Image: Fox

Even though there have been brief moments of brightness scattered throughout The Gifted’s first few episodes, there’s been a distinct sense of hopelessness that feels central to the show. Despite its title, last night’s episode “eXodus” made it clear that the Mutant Underground’s running out of options for escape.

Even though the Mutant Underground has told her multiple times that Sentinel Services isn’t interested in offering mutants their lawful right to fair trials and that her children are being hunted, “eXodus” revolves around Caitlin Strucker taking her kids away from their hideout and trying to find safety with her human family. Caitlin’s decision makes absolutely no sense given that we know her family’s wanted and that their pictures are all over the news, but the point of an episode like “eXodus” is to remind us that people can become incredibly short-sighted when they’re desperate. Other humans, Thunderbird tries to explain, aren’t the sympathetic, morally-just people that Caitlin wants to believe they are. But Caitlin clings to the idea of the justice system still actually functions in a way that will protect her kids, even though they’re mutants.

Advertisement

Caitlin’s point that there are ways to win fights that don’t involve (superpowered) battles is one worth considering, to be sure, but her decision to take the kids and run immediately sets the episode into a spiral. When Caitlin manages to make her way to her brother Daniel’s house, she’s dismayed to learn that he’s not willing to harbor her and the children out of fear that his neighbors will discover and report them. David argues that he’s just trying to look out for his family, something that understandably devastates Caitlin because she, Lauren, and Andy are his family.

Back at the Mutant Underground, a still-recovering Blink is still having trouble controlling her portals, something Thunderbird and Beautiful Dreamer (hey!) theorize is due to her not having learned to tap into positive emotions that trigger her powers. If Blink had a strong emotional connection to the memory of a person, she might be able to will herself into creating more stable portals that would give the Mutant Underground a way to finally free Polaris. It’s in seeing Blink struggle to become a helpful member of the team that really hammers home just how royally screwed the Mutant Underground is. At times, it can become easy to forget that The Gifted is set in Atlanta, but “eXodus” makes a point of reminding you multiple times and in doing so, conveying how trapped the mutants are. There are safe havens in Mexico and Canada, sure, but without the ability to cover vast distances while being undetected, they’re more or less fucked for the foreseeable future.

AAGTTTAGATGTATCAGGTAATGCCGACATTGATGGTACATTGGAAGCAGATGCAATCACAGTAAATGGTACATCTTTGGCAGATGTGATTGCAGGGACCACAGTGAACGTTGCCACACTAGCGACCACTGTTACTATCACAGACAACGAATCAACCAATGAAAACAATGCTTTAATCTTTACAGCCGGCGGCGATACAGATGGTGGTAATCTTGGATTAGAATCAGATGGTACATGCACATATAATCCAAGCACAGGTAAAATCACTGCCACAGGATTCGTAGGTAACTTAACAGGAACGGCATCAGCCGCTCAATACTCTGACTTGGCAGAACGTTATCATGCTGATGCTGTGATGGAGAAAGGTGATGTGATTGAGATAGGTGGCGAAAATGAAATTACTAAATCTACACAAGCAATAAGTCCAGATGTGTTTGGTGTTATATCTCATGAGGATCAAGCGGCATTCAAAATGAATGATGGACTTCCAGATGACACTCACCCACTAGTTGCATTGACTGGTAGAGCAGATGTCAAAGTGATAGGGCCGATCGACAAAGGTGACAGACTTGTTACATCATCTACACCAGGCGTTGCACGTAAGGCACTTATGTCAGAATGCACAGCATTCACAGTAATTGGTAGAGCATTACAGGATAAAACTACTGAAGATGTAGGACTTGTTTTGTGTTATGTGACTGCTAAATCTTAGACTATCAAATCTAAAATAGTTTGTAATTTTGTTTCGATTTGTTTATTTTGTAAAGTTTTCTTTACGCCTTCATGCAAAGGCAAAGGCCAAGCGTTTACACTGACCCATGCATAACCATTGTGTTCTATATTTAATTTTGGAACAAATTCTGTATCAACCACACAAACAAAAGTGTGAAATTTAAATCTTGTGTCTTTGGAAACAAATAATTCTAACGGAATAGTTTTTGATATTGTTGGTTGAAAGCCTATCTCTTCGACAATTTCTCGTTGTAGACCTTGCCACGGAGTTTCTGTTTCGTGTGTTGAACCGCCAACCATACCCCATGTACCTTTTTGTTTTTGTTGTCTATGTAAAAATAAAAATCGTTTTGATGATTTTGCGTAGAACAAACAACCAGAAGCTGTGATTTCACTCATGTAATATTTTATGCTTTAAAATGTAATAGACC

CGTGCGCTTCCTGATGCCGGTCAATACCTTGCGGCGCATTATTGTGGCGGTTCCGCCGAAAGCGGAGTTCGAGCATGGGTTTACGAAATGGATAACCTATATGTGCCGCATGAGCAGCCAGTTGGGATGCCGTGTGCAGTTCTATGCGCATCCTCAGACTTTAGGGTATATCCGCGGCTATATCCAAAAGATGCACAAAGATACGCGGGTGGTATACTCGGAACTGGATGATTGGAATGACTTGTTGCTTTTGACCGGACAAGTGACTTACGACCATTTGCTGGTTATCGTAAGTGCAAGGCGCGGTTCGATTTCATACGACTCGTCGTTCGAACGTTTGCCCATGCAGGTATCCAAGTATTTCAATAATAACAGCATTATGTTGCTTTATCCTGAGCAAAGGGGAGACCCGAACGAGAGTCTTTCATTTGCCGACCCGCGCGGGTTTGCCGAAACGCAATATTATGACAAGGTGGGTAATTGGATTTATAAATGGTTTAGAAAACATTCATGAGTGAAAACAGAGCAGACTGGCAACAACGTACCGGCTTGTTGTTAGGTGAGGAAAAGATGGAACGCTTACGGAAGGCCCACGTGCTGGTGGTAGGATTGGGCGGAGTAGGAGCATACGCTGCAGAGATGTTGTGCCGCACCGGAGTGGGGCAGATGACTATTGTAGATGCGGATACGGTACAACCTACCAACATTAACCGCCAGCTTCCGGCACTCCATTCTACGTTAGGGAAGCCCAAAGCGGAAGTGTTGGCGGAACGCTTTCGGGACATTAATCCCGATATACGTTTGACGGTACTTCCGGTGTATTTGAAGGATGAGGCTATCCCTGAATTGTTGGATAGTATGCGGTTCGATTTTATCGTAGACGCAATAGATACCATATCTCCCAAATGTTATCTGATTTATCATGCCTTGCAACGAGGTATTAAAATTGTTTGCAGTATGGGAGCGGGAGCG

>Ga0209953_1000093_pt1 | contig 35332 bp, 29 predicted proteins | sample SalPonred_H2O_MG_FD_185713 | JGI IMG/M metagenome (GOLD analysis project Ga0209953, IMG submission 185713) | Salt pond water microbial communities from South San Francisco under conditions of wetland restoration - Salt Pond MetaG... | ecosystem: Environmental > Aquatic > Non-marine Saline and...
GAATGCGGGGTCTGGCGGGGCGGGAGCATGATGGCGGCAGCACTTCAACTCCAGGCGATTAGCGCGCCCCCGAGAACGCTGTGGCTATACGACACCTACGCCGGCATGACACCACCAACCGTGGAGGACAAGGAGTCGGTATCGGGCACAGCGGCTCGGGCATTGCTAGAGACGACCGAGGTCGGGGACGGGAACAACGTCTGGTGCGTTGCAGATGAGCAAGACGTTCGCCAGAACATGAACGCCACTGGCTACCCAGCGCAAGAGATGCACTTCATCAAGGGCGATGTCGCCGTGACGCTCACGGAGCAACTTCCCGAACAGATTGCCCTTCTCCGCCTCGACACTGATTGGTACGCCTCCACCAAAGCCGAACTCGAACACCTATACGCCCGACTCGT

Rather than wallowing in the dread that is being a wanted mutant with fewer and fewer options of escape, “eXodus” finds its greatest strength in questioning the morality of the choices everyone makes as they come to grips with the direness of the situations. Blink has little to no hope of learning to control her powers on her own quickly enough, but Dreamer is willing to plant false memories that might give her the emotional anchor she needs. It’s a smart idea, but it raises the questions of whether the Mutant Underground would be justified in changing Blink’s mind without her consent in order to serve the greater good.

Advertisement

Similarly, Reed Strucker is forced to question whether a chance at freedom for himself and safety for his family is worth selling out the Mutant Underground. After being sent back to the mutant bar as a mole for Sentinel Services, Reed meet another mutant family that’s been torn up by the law the same as his has. You get the sense that, despite everything he’s recently been through, Reed (like his wife) hasn’t really been able to recognize that their situation is neither unique nor special. In The Gifted, Mutants—regardless of their connections to the law or people in positions of power—are being hunted down and exterminated in ways far more terrifying than most anything we’ve seen in other X-Men properties.

Assorted Musings:

  • Polaris and Eclipse’s powers interacting to create a miniature aurora borealis was a very nice touch.
  • One wonders if Beautiful Dreamer can unmake the false memories she creates.
  • The Strucker cousin comparing the Mutant Underground to the Underground Railroad was... weird. Like I get it, but it was still weird.
  • Stephen Moyer’s American accent is just, like, bad. Every time he says something, it’s like hearing Vampire Bill trying to pass as a modern-day human.
  • Blink’s skin is getting more pink streaks!